iex> Path.join("foo", "bar")
"foo/bar"

iex> Path.join("/foo", "/bar/")
"/foo/bar"

The functions in this module support chardata, so giving a list will treat it as a single entity:

iex> Path.join("foo", ["bar", "fiz"])
"foo/barfiz"

iex> Path.join(["foo", "bar"], "fiz")
"foobar/fiz"

relative(name)

relative(t()) :: binary()

Forces the path to be a relative path.

Examples

Unix

Path.relative("/usr/local/bin")   #=> "usr/local/bin"
Path.relative("usr/local/bin")    #=> "usr/local/bin"
Path.relative("../usr/local/bin") #=> "../usr/local/bin"

Windows

Path.relative("D:/usr/local/bin") #=> "usr/local/bin"
Path.relative("usr/local/bin")    #=> "usr/local/bin"
Path.relative("D:bar.ex")         #=> "bar.ex"
Path.relative("/bar/foo.ex")      #=> "bar/foo.ex"

relative_to(path, from)

relative_to(t(), t()) :: binary()

Returns the given path relative to the given from path.

In other words, this function tries to strip the from prefix from path.

This function does not query the file system, so it assumes no symlinks between the paths.

In case a direct relative path cannot be found, it returns the original path.

Examples

iex> Path.relative_to("/usr/local/foo", "/usr/local")
"foo"

iex> Path.relative_to("/usr/local/foo", "/")
"usr/local/foo"

iex> Path.relative_to("/usr/local/foo", "/etc")
"/usr/local/foo"

relative_to_cwd(path)

relative_to_cwd(t()) :: binary()

Convenience to get the path relative to the current working directory.

If, for some reason, the current working directory cannot be retrieved, this function returns the given path.

rootname(path)

rootname(t()) :: binary()

Returns the path with the extension stripped.

Examples

iex> Path.rootname("/foo/bar")
"/foo/bar"

iex> Path.rootname("/foo/bar.ex")
"/foo/bar"

rootname(path, extension)

rootname(t(), t()) :: binary()

Returns the path with the extension stripped.

This function should be used to remove a specific extension which may or may not be there.

Examples

iex> Path.rootname("/foo/bar.erl", ".erl")
"/foo/bar"

iex> Path.rootname("/foo/bar.erl", ".ex")
"/foo/bar.erl"

split(path)

split(t()) :: [binary()]

Splits the path into a list at the path separator.

If an empty string is given, returns an empty list.

On Windows, path is split on both “\” and “/“ separators and the driver letter, if there is one, is always returned in lowercase.

Examples

iex> Path.split("")
[]

iex> Path.split("foo")
["foo"]

iex> Path.split("/foo/bar")
["/", "foo", "bar"]

type(name)

type(t()) :: :absolute | :relative | :volumerelative

Returns the path type.

Examples

Unix

Path.type("/")                #=> :absolute
Path.type("/usr/local/bin")   #=> :absolute
Path.type("usr/local/bin")    #=> :relative
Path.type("../usr/local/bin") #=> :relative
Path.type("~/file")           #=> :relative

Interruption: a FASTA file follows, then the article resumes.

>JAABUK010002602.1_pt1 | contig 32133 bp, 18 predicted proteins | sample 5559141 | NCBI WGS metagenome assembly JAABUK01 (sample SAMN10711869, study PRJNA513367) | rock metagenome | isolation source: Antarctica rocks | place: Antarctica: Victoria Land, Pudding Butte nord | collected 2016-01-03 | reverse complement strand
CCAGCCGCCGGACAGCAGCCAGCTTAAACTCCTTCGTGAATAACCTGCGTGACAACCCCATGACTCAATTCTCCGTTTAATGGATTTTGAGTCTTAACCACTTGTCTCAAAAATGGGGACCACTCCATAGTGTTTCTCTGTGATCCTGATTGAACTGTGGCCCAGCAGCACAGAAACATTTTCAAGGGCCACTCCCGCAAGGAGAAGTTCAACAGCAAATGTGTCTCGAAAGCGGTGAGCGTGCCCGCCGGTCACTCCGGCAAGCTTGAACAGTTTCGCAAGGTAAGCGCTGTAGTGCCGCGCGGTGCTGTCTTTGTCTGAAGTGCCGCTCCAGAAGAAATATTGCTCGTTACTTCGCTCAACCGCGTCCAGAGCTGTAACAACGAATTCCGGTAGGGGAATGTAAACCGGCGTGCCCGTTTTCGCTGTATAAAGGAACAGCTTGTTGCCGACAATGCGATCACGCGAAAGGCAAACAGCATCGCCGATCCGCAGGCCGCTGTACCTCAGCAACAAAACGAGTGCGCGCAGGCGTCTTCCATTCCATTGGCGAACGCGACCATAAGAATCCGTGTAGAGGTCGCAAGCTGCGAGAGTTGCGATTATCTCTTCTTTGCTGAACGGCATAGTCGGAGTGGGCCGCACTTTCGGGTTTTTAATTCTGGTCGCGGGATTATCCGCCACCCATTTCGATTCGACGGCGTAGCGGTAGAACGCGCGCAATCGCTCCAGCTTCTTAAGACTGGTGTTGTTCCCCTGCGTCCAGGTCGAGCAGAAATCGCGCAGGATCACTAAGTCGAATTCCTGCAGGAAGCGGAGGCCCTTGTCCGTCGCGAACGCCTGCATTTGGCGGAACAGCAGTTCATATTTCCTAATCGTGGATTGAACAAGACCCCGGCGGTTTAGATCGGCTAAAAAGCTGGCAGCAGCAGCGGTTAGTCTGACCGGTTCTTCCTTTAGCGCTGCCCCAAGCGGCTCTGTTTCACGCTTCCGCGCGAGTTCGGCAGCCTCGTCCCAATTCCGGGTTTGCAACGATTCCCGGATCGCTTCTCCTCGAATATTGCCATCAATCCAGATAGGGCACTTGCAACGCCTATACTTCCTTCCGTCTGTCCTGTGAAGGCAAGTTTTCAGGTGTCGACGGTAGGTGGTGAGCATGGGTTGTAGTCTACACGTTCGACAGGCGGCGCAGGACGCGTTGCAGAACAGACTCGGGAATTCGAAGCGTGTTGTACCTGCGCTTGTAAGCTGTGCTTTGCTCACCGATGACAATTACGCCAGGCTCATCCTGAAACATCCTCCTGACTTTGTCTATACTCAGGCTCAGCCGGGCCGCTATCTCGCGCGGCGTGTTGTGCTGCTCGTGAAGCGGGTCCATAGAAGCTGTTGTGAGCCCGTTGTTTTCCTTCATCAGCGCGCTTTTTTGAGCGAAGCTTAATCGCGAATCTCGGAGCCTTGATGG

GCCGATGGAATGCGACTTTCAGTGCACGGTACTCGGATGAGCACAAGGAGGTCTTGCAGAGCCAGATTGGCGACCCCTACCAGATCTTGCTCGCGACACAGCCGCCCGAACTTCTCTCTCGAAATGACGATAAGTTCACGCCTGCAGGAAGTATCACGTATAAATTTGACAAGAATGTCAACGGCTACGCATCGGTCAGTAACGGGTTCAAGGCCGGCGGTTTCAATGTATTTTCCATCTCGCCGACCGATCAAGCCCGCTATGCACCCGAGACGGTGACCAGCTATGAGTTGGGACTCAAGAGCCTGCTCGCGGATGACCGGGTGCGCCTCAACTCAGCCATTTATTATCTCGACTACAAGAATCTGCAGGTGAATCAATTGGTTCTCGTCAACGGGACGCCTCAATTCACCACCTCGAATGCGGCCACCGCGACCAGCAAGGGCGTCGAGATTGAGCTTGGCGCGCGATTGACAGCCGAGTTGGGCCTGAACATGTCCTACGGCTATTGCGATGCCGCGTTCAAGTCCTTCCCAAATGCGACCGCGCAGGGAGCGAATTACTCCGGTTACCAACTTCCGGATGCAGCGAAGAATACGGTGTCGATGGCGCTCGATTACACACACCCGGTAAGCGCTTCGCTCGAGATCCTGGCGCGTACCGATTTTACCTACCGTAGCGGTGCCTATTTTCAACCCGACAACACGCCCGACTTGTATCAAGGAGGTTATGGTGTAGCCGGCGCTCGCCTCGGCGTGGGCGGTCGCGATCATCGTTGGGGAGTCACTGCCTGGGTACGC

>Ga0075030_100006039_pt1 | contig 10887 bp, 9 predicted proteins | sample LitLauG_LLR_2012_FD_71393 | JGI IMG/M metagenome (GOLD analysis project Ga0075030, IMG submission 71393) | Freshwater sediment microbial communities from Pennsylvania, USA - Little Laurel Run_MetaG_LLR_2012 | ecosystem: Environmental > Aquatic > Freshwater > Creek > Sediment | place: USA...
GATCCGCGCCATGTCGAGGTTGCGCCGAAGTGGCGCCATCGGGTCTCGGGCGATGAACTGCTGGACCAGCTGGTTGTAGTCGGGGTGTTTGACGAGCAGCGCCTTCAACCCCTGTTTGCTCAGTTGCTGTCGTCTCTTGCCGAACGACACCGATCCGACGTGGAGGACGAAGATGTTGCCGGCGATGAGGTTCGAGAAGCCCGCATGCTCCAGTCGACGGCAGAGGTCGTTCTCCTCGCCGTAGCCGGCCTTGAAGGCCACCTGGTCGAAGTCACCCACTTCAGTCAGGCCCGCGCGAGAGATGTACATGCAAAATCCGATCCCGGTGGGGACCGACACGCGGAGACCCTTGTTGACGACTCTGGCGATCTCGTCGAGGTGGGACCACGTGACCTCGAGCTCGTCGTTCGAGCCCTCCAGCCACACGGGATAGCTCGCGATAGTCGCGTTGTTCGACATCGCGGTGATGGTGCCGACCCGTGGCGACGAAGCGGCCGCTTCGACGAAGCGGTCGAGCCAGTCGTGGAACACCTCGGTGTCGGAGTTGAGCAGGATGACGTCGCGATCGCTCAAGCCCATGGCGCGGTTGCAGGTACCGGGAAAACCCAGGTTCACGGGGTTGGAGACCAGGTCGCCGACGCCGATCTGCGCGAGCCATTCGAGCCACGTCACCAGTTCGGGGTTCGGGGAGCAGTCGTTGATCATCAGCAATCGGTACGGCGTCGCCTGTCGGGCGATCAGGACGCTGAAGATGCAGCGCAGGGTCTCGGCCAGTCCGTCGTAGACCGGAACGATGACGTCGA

Windows

Path.type("D:/usr/local/bin") #=> :absolute
Path.type("usr/local/bin")    #=> :relative
Path.type("D:bar.ex")         #=> :volumerelative
Path.type("/bar/foo.ex")      #=> :volumerelative

wildcard(glob, opts \\ [])

wildcard(t(), keyword()) :: [binary()]

Traverses paths according to the given glob expression and returns a list of matches.

The wildcard looks like an ordinary path, except that the following “wildcard characters” are interpreted in a special way:

  • ? - matches one character.

  • * - matches any number of characters up to the end of the filename, the next dot, or the next slash.

  • ** - two adjacent *’s used as a single pattern will match all files and zero or more directories and subdirectories.

  • [char1,char2,...] - matches any of the characters listed; two characters separated by a hyphen will match a range of characters. Do not add spaces before and after the comma as it would then match paths containing the space character itself.

  • {item1,item2,...} - matches one of the alternatives. Do not add spaces before and after the comma as it would then match paths containing the space character itself.

Other characters represent themselves. Only paths that have exactly the same character in the same position will match. Note that matching is case-sensitive: "a" will not match "A".

By default, the patterns * and ? do not match files starting with a dot .. See the :match_dot option in the “Options” section below.

Options

  • :match_dot - (boolean) if false, the special wildcard characters * and ? will not match files starting with a dot (.). If true, files starting with a . will not be treated specially. Defaults to false.

Examples

Imagine you have a directory called projects with three Elixir projects inside of it: elixir, ex_doc, and plug. You can find all .beam files inside the ebin directory of each project as follows:

Path.wildcard("projects/*/ebin/**/*.beam")

If you want to search for both .beam and .app files, you could do:

Path.wildcard("projects/*/ebin/**/*.{beam,app}")

© 2012 Plataformatec
Licensed under the Apache License, Version 2.0.
https://hexdocs.pm/elixir/1.7.3/Path.html